I already hit the exhaust pretty good once but was riding 2 up at the time so the extra weight played a factor I am sure.

    BCS
    You're welcome. Trod has the adjustable one and really liked it. Just took a couple minutes to dial it in and change as necessary. At the time, my shock was like $450 and the adjustable was over $600 so there was no way I was doing that. If it was me, with a $250 price tag I would opt for the adjustable one.

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    Quote Originally Posted by Bering_C_Sparky View Post
    So what you are saying is the shock comes as one size fits all and you adjust it to your weight?
    (Not you have to order it to your specific weight) correct?

    Does this shock lower the bike compared to the stock?

    If not then is it a noticeably more comfortable ride than the stock?

    If you have the one with the remote adjustable preload then it should be easy enough to dial it in for 2 up or solo right?

    Is it worth the money to get this shock?

    I know these questions have been answered but since you have the shock I just want your take on it also.

    I have the stiffer springs coming already for the forks and will install them right away when I get back.

    Thanks,
    BCS
    There is a trade off for comfort and lowering the bike. The softer you make the preload, the lower the bike is. However, you are talking maybe 1/2" at the most. I measured mine and that is what it dropped to go fairly soft. I still rode 2 up one time with no issues. Now, with that being said, I agree with Hunt that you should do your front fork springs as well. Between the two mods, it was far better than any setup I had run and made me fall in love with the bike again. I could hit bridge seems and they would eat up the harsh jolt and I wouldn't feel it.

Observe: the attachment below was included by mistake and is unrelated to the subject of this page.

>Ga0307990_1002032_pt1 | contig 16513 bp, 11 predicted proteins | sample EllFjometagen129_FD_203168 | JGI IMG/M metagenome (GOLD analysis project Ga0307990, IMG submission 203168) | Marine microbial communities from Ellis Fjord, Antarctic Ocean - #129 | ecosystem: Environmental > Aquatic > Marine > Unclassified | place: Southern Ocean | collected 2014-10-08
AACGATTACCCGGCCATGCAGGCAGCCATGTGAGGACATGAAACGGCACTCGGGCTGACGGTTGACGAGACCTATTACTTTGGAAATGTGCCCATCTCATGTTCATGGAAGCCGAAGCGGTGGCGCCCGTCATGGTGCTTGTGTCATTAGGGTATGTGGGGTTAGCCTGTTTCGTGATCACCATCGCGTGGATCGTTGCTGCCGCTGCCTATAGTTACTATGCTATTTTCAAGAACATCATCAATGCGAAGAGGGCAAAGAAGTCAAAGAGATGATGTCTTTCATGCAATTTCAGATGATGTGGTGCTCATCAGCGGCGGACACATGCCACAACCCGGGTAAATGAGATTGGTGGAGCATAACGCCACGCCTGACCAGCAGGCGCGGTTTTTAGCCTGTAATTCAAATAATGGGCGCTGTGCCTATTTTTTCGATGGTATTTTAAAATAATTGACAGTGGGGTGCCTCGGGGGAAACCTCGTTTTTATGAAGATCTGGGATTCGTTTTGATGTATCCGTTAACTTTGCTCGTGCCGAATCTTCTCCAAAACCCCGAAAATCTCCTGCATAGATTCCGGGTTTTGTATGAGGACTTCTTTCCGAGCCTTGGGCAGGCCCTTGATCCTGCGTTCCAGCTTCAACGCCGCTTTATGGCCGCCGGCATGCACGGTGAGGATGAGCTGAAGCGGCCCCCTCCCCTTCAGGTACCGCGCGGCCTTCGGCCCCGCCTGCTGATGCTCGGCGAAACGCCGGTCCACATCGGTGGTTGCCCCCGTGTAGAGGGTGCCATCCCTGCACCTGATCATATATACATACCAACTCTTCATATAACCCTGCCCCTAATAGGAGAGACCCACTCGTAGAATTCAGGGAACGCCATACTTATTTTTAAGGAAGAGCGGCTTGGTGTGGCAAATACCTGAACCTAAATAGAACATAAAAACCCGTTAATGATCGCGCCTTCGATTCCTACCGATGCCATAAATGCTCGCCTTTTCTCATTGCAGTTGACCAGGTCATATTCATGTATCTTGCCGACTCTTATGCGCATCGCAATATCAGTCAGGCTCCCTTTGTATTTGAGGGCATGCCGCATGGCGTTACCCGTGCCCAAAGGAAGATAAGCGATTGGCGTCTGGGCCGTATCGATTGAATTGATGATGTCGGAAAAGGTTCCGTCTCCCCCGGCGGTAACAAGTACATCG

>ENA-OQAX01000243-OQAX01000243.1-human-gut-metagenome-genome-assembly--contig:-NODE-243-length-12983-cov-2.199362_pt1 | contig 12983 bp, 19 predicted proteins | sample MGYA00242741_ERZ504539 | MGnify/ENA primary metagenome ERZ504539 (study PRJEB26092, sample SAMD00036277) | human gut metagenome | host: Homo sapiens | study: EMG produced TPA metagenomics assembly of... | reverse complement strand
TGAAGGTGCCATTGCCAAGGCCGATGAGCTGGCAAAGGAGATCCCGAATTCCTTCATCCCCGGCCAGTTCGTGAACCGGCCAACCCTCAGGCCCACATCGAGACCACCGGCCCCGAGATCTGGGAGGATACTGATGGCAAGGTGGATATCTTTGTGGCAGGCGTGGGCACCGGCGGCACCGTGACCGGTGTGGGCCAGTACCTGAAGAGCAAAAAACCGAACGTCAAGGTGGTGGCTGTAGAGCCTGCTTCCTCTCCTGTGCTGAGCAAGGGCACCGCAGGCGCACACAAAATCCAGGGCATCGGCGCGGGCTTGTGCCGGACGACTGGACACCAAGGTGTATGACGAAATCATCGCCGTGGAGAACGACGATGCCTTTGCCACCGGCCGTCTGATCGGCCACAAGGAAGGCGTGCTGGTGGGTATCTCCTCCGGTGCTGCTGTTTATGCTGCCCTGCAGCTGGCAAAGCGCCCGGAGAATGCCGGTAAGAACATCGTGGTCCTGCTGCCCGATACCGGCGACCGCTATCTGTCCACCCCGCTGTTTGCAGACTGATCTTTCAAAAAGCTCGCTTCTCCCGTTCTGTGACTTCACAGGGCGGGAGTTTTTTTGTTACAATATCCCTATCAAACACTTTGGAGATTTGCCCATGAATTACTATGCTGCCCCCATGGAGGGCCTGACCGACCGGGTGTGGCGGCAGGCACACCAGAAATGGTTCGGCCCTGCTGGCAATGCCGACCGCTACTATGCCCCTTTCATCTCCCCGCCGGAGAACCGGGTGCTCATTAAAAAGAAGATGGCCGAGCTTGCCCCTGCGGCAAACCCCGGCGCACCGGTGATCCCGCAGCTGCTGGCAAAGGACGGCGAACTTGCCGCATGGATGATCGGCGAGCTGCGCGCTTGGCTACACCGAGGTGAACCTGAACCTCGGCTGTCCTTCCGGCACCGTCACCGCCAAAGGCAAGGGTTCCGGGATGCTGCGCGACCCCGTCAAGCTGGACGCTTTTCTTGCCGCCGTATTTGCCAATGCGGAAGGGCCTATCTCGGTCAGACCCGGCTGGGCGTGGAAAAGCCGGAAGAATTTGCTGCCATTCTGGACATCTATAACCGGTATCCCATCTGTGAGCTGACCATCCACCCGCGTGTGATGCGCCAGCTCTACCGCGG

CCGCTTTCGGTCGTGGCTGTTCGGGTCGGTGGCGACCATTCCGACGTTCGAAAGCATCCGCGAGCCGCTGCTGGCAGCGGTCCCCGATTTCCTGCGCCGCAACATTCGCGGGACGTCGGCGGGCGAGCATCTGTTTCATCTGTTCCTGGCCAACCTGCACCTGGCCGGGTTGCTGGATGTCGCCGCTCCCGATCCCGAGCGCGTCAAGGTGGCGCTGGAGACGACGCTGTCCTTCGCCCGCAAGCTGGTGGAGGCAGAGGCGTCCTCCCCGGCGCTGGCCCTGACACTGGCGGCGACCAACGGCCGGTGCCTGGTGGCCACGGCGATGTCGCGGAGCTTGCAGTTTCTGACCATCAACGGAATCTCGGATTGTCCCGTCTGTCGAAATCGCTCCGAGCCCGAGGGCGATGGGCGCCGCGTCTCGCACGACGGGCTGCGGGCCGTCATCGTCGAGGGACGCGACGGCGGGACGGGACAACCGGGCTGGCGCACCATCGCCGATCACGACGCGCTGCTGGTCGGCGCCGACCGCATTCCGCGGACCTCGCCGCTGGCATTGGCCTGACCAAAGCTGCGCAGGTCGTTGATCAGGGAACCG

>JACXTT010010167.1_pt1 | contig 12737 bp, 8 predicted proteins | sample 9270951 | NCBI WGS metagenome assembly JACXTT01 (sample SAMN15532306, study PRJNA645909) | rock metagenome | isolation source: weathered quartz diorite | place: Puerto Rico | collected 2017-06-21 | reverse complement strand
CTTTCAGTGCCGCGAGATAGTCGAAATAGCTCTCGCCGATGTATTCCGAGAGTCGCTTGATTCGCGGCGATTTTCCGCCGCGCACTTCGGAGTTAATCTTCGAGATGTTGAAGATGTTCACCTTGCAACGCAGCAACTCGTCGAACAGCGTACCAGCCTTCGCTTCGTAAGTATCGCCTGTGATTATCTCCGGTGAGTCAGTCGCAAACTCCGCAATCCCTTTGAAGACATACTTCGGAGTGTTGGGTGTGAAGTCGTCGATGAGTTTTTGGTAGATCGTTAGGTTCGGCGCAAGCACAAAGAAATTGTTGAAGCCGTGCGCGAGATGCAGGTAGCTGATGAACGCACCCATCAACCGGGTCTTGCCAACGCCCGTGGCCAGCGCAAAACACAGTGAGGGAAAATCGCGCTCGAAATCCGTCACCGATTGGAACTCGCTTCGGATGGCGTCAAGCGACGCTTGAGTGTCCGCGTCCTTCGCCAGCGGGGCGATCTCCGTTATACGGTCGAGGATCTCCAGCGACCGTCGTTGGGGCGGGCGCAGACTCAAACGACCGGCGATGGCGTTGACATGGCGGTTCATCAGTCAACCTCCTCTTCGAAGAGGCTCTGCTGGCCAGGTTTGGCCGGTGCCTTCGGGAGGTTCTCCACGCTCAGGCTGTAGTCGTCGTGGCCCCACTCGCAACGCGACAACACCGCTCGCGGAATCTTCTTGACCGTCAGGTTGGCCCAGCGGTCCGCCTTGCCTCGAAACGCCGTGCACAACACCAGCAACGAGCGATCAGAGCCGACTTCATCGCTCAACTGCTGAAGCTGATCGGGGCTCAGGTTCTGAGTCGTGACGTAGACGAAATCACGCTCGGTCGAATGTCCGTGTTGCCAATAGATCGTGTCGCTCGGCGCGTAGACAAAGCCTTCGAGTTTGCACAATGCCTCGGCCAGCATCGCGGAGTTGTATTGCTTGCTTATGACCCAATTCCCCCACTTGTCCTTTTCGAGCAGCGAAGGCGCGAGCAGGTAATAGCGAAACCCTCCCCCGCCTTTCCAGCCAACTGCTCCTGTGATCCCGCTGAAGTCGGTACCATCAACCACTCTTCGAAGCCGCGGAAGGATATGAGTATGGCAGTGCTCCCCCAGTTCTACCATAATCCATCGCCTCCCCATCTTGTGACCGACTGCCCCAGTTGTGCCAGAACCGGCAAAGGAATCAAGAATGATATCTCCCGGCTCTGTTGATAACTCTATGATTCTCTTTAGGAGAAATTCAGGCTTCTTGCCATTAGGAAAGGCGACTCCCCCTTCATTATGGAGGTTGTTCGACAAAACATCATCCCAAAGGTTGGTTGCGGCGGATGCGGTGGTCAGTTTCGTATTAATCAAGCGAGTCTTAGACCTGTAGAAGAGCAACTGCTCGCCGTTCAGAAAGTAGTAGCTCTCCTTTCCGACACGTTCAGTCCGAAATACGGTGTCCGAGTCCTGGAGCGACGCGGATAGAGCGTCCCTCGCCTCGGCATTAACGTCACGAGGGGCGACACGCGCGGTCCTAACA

12. #40
    Very Active Member hunt1moore's Avatar
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    Quote Originally Posted by Bering_C_Sparky View Post
    So what you are saying is the shock comes as one size fits all and you adjust it to your weight?
    (Not you have to order it to your specific weight) correct?

    Does this shock lower the bike compared to the stock?

    If not then is it a noticeably more comfortable ride than the stock?

    If you have the one with the remote adjustable preload then it should be easy enough to dial it in for 2 up or solo right?

    Is it worth the money to get this shock?

    I know these questions have been answered but since you have the shock I just want your take on it also.

    I have the stiffer springs coming already for the forks and will install them right away when I get back.

    Thanks,
    BCS
    If I had to do it again I would get the remote adjuster. It's a PITA to adjust by hand. My other bike has a remote adjuster. You need to have all the weight off the bike to get the knob to turn easily. Not sure if this is the case for the Progressive.
    I'm not positive but I seem to remember and optional 1" lower unit available?
    The shock seems to work best when it is in is it's correct stroke range which will require setting the pre-load properly.